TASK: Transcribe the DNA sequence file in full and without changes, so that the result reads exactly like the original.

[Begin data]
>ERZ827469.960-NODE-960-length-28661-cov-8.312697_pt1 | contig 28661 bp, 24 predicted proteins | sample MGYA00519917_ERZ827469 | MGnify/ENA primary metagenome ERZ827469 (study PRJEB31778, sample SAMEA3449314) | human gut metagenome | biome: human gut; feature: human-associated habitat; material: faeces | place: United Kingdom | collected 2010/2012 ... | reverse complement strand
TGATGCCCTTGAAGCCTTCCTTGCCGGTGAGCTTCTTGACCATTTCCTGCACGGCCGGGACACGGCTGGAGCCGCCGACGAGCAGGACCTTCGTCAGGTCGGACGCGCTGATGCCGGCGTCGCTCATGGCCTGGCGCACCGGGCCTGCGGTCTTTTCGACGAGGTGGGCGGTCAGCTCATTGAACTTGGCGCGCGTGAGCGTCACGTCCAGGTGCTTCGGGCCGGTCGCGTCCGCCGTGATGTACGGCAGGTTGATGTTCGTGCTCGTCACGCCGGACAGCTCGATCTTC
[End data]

>ERZ827469.960-NODE-960-length-28661-cov-8.312697_pt1 | contig 28661 bp, 24 predicted proteins | sample MGYA00519917_ERZ827469 | MGnify/ENA primary metagenome ERZ827469 (study PRJEB31778, sample SAMEA3449314) | human gut metagenome | biome: human gut; feature: human-associated habitat; material: faeces | place: United Kingdom | collected 2010/2012 ... | reverse complement strand
TGATGCCCTTGAAGCCTTCCTTGCCGGTGAGCTTCTTGACCATTTCCTGCACGGCCGGGACACGGCTGGAGCCGCCGACGAGCAGGACCTTCGTCAGGTCGGACGCGCTGATGCCGGCGTCGCTCATGGCCTGGCGCACCGGGCCTGCGGTCTTTTCGACGAGGTGGGCGGTCAGCTCATTGAACTTGGCGCGCGTGAGCGTCACGTCCAGGTGCTTCGGGCCGGTCGCGTCCGCCGTGATGTACGGCAGGTTGATGTTCGTGCTCGTCACGCCGGACAGCTCGATCTTC